3. What a great summary of possible reasons behind the apparent way of things here Michael. I think your point about law enforcement is a very good one and one I have not particularly mentioned. It’s true the Swiss abide by laws without question. The police do have a normal sort of presence around here, nothing over the top, and crime is extremely low. I have never lived anywhere you can leave your bike unlocked outside the supermarket, other than here. There is alot of beaurocracy and paperwork here and in a sense they really keep tabs on you at your local area council or government building. I’m not sure how or why, but it has ended up for the better in that people do stick to the rules and go above and beyond – as you said Michael – it’s very tidy. There’s a joke here that even a teenage punk will pick up his litter if an old granny tells him to. It’s true. I’d say the only parts of Switzerland that fall below this level are where the non swiss live but thats another subject. The flip side is that one might say the Swiss are pretty boring and formal and unexciting in general. But they are happy and friendly so they have no reason to care what people think. They have the oldest government in the world – last year they had their 700th birthday since the first government and forming of the country. There is not one president or minister in charge, but 7 and everything requires alot of voting and laws take ages to get passed because everybody has to agree if it is to be passed nationally. The 7 heads are from 7 states if you will that have their own slightly different laws in each of these ‘cantons’ as they are called. So the way things are here come from long and thought out processes which is why I would say that when a law gets passed, people tend to follow it and agree with it. In france they pass laws every day which nobody cares about. I guess the attitudes towards animals and laws concerning their welfare are therefore very seriously considered and I have no doubt that if you were to break one of them there wouldnt be any of this getting let off with a light sentence because its only animals type thing. They say once you break the law here they do follow through on it to the end.
    It makes sense therefore that people are the way they are here in that context.
    So futher to all this it then makes sense that in the newspaper they are talking about adding this new law concerning licenced breeding and the requirement to spay/neuter your cats. I think this sort of law will be agreable to the typical swiss person when they also read about the possibilities of serious problems down the line with homeless cats. The Swiss tend to care about laws in their communities so there’s no reason why they would not care about this one. That’s a really great thing for our cats I can tell you. In other countries I think it’s just that people don’t care. Thats the main problem. They don’t even know if such a law is being considered. Here its in all the papers and probably on TV – somebody getting a cat here will know about it – if not from somebody else who told them. It is a small country and all of what I am describing about the way of things here is partly enabled by that smallness. Zurich, the capital where I live is under 1million people and its the biggest city.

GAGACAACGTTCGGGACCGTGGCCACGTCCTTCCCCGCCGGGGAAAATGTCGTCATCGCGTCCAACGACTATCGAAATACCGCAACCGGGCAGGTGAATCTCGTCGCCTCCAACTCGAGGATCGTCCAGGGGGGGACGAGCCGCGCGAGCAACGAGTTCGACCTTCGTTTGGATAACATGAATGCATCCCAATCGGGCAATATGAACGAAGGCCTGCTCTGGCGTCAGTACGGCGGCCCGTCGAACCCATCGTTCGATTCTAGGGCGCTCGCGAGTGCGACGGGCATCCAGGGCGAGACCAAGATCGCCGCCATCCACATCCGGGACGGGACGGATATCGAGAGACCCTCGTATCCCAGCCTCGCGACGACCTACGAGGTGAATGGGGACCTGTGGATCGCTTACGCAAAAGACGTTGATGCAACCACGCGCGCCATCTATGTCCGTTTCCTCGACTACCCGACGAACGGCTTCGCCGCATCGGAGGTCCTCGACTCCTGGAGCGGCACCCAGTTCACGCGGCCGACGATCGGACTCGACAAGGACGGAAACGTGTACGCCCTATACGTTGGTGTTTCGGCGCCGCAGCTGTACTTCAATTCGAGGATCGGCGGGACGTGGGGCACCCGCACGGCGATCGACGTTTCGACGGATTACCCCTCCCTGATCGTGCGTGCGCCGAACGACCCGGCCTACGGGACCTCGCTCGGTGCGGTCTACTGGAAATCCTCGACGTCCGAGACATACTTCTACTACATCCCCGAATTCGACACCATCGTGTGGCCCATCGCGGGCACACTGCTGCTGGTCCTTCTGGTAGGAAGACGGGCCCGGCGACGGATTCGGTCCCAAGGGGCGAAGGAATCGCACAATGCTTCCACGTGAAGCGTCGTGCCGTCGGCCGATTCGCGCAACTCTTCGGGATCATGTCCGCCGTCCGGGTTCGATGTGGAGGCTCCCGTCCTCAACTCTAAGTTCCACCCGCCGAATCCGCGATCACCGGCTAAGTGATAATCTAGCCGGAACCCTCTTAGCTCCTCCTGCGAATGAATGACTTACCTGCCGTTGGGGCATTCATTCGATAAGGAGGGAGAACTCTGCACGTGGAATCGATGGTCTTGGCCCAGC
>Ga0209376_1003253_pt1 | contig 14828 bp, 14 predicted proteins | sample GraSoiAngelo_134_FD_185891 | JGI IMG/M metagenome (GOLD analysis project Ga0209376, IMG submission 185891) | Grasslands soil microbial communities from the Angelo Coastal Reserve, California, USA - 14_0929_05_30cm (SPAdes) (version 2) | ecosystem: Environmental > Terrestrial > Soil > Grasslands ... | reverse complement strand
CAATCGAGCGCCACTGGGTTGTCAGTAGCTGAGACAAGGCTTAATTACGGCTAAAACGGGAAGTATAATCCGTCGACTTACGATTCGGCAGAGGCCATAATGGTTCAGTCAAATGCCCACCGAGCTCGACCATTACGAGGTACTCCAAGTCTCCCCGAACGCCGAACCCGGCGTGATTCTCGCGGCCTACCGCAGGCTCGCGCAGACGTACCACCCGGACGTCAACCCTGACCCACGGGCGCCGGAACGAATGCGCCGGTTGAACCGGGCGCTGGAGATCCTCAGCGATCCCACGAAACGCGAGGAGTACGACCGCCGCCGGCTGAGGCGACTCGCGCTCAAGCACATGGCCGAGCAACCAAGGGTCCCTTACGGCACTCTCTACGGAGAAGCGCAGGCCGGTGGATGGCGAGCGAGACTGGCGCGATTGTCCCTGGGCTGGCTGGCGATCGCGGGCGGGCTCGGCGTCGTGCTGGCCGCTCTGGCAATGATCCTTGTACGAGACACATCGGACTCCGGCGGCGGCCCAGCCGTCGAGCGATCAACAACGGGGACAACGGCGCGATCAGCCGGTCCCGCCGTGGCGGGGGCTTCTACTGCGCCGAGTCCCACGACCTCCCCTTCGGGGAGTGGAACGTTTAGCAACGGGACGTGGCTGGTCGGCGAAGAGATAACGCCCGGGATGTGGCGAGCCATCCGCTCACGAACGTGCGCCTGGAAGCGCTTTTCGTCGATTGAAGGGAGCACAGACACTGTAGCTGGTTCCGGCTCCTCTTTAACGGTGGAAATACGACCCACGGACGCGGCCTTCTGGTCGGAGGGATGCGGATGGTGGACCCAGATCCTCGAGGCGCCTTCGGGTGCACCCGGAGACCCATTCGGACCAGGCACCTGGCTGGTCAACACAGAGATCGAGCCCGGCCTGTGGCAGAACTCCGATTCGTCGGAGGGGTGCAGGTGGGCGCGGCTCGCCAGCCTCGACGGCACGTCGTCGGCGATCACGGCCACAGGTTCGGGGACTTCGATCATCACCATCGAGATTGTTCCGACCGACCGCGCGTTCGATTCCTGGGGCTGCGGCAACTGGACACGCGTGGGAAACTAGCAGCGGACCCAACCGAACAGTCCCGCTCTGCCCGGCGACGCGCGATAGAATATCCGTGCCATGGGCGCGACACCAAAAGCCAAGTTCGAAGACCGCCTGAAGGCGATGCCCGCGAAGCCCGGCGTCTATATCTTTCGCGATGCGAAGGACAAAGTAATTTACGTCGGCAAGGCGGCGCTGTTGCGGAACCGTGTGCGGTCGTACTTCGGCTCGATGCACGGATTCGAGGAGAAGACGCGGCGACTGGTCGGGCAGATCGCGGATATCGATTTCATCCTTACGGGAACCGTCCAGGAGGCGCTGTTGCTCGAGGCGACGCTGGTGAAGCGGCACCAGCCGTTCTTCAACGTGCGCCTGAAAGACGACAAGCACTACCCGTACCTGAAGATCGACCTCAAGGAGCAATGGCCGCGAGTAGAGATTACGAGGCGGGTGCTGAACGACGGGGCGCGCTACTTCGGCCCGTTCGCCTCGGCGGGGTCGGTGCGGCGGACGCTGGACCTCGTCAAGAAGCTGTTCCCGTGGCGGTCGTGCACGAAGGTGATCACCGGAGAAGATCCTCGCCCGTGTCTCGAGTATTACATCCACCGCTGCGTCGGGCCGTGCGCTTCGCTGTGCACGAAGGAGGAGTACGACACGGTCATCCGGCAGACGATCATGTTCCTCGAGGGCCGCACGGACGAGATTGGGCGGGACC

So to conclude my copmment quickly I think Michael is right about the age of the country mixed with the laws and the abiding of them as being massivly important factors to the good situation here all in all. The number of feral cats here is just under half a million according to an article I read – also in the newspaper. They said between 2 and 3 hundred thousand as an estimate. I have not seen even one of these cats. I wonder where they are. I can’t volunteer at the local shelter because they have a waiting list and too many volunteers – how bout that 🙂 (and I have tried all of 5 or 6 in my area and they are all without need for help)

    • Thanks for adding to the page, Marc. Interesting..there are 500,000 feral cats, we are told, in London, England. It makes you think. They are estimates though and it is always going to be difficult to differentiate between a feral, stray and time share cat from behavior observed at a distance.

      • Wow I used to live in London and I had no idea there were so many. I guess the bulk of them live farther out from the center. I lived near Hammersmith/Shepherds Bush and I never really saw any at all. But I can’t imagine how they would have survived in that concrete jungle. Surely then its that they live in the suburbs of london or the statistic is drawn over ‘greater London’ which goes just about all the way to Heathrow. The center is too horrid for them to survive without at least having an outdoor caretaker who provides a bit of a shelter too.